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How to use PAC file to configure browser to use proxy server when inside work network, but use autodetect when connected anywhere else

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Last Modified: 2014-11-30
I would like our Laptop users to point to our Proxy server when they are connected inside any of the branch offices in our network. I would also like the browsers to use AutoDetect settings when connected anywhere else (eg when they are at home).

Is this possible with a PAC file?
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Bud DurlandDirector of IT
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I would prefer not to use DHCP to deploy the WPAD.
Our branch office DHCP scopes are managed on the router at each site by our ISP. For the ISP to add the appropriate scope setting in DHCP, it will cost thousands of dollars in project management & will take 3 months for them to implement.  

Is that the only way to achieve what I am looking to do?
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Thanks for that. Do you know where I can get an example of a wpad file?

I want to add the list of subnets for our branch offices (for which to use the Proxy server)
and I would like it to treat any other network as direct internet access.

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I ended up going with a PAC file.
I have hosted on a web server, created the PAC CNAME ref in AD and it is pointing to the IIS host.
URL is http://pac/proxy.pac
I also added the MIME setting for .pac

If I enter the file path into a browser, the PAC file is presented and I can open it if I like. I would assume this would mean the URL path is fine. However if I then type that address into the "Use Auto Config Script" section in the IE Internet options, and try browse a page, it just times out.

There are no events generated on the web host.

I cannot test the PAC file locally as I am running IE11 & apparently it no longer supports local paths for PAC files.

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I am guessing I am missing something from my PAC file. As it never seems to apply. I have tested it on a PC running IE7 (where apparently you can still run it from a local path), but nothing still.

I can manually enter the proxy server IP & port into the proxy settings in IE & it works, but just not when I point the auto config script to the pac file.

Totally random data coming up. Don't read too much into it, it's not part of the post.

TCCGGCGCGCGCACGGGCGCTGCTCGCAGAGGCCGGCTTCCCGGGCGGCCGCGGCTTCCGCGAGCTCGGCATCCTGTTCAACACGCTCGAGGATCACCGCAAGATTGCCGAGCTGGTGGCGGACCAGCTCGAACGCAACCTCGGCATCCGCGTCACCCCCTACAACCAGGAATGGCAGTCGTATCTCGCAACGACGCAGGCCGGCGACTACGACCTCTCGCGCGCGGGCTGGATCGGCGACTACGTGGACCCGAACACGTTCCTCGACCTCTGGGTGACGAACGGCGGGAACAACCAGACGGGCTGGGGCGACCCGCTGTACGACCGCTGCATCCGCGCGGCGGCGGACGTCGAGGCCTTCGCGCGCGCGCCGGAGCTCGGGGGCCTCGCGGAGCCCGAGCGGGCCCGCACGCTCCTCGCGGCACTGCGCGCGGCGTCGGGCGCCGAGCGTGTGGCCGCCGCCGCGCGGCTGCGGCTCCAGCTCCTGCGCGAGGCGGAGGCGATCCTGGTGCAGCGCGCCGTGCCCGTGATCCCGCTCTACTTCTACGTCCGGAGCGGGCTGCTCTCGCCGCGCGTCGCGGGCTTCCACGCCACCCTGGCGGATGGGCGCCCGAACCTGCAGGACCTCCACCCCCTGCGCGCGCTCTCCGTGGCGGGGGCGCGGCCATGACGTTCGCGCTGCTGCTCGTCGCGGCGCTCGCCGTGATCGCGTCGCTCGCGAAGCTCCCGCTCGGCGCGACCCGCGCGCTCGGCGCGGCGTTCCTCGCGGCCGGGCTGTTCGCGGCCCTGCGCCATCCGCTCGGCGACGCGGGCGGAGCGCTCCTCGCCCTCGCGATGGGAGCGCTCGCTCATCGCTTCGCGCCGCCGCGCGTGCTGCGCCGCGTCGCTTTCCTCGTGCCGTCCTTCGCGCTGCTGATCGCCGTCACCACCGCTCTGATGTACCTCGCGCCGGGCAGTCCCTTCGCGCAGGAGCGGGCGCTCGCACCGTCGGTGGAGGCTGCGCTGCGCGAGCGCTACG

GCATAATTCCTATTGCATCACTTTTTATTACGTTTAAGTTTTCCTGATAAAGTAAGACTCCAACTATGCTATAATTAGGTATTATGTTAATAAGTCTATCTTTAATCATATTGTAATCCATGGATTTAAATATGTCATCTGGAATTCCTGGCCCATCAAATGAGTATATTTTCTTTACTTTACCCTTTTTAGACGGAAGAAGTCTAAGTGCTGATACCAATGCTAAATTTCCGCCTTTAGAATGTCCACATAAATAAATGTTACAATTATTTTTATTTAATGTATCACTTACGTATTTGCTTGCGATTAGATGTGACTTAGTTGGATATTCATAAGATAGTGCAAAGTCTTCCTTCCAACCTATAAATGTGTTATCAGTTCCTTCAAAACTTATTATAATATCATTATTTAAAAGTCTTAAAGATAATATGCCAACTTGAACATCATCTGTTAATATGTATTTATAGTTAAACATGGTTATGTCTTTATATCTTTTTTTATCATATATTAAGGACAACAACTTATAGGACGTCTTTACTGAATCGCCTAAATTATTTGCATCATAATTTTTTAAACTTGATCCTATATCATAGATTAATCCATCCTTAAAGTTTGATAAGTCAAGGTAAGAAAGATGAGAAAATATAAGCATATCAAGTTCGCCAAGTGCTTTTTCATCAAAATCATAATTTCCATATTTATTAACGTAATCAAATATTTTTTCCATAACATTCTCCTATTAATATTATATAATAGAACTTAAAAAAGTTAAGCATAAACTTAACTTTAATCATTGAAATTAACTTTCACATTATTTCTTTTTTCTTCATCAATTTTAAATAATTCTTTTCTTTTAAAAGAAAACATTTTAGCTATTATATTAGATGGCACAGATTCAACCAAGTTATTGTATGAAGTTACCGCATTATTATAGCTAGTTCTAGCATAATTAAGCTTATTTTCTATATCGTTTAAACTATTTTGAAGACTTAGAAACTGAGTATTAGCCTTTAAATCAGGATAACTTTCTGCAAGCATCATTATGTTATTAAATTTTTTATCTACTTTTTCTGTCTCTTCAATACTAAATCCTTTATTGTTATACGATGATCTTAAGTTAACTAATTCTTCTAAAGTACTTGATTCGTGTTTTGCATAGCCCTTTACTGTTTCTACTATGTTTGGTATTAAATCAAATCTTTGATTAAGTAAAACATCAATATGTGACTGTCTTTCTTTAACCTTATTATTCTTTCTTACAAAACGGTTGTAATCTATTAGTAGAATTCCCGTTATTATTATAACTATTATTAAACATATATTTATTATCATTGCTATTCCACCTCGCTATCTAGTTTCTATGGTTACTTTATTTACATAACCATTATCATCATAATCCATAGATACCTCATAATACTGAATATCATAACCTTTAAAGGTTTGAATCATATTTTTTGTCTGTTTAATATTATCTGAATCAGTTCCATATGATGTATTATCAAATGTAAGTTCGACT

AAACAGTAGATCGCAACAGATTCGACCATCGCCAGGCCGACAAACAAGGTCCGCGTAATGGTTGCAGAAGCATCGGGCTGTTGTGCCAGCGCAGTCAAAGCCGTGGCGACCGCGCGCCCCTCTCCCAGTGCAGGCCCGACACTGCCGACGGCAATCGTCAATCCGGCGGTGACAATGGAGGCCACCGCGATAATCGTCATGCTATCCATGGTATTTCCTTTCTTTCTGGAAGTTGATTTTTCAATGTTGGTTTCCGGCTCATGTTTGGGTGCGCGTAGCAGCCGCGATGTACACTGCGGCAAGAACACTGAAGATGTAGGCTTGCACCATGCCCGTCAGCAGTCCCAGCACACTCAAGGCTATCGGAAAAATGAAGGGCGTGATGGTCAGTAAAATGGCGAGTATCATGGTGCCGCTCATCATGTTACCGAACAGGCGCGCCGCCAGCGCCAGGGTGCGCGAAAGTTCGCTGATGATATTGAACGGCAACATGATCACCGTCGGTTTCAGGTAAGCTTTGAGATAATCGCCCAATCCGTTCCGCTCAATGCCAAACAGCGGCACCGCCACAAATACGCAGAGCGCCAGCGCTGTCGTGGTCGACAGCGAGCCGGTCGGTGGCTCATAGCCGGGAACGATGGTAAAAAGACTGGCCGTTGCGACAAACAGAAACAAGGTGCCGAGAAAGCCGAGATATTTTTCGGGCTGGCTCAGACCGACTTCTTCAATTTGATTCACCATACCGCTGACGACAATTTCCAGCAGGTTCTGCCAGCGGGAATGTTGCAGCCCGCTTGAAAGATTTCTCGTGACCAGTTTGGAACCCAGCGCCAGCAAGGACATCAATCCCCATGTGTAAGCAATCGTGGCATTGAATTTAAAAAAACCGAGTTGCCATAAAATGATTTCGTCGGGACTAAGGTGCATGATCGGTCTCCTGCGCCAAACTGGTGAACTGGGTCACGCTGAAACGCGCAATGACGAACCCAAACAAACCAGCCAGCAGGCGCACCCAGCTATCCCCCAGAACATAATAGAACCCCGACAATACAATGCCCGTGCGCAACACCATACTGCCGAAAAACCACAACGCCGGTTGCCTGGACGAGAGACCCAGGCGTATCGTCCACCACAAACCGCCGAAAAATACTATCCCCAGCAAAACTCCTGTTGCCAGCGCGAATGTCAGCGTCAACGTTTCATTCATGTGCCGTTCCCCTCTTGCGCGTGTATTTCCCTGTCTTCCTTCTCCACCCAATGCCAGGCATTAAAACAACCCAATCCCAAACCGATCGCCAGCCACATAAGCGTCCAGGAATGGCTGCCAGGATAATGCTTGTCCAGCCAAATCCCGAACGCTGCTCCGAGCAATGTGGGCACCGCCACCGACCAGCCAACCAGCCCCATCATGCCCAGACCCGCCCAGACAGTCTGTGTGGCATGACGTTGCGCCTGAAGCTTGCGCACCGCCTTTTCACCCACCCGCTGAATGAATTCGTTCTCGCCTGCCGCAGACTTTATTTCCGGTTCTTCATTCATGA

My basic test pac file is as follows ( I X'd out the IP details for privacy):

function FindProxyForURL(url, host)
{
if (isInNet(myIpAddress(), “XXX.XXX.XXX.XXX”, “255.255.255.0”))
      return “PROXY XXX.XXX.XXX.XXX:XXXX";
else
      return “DIRECT”;
}


There are approx 15 subnets where I want users to point to the proxy. But lets just start with 1 subnet where the test machine is.

If the user is not in one of the subnets, then they need direct access.
Currently the page times out with the pac file in place.
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Thanks for that, as you mentioned, I only want users to point to the proxy server in the office.
So if the pac file location was hosted on an internal resource, and I add the auto config file path, it should use it in the office, but it will ignore it at home and use auto detect? (just making sure the users don't have to make the changes themselves when in & out of the office).
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I don't have Auto detect ticked. Never did.

I just want for PC's to point to our proxy server when in the office & to have direct internet access anywhere else.

My understanding is that this is achieved through either a Proxy.pac or WPAD.dat file and entering the path into the "auto config script" section in the browsers LAN settings.

If this is not right, please tell me otherwise. I'm not saying that I need to use Proxy.pac or WPAD, but this is what I was advised was the most practical solution.
 
If this is right, then it brings us to problem 2 (But lets ignore everything said above for now. I just want the browser to detect the pac or wpad file first)

Neither file works when the path is entered into the browsers auto config script (when in the office). It appears as if the browser ignores the details in the script & the browser eventually fails to load anything. However if I navigate to the path with Windows Explorer, I am prompted to either open or save the file (which I assume means the path is correct). In older browsers, instead of opening the file, it displays the script text in the browser.

I have tested hosting the file locally on the client device, on a web server & in a UNC share. All fail to detect the file. I have since discovered that since IE10, you cannot use local paths anymore.

I read somewhere that the file needs to be saved as a ANSI file type, but this doesn't seem to change anything. I am out of ideas. Perhaps there is a role or feature that I am missing off the web host or off the client?
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The file associations were in place already
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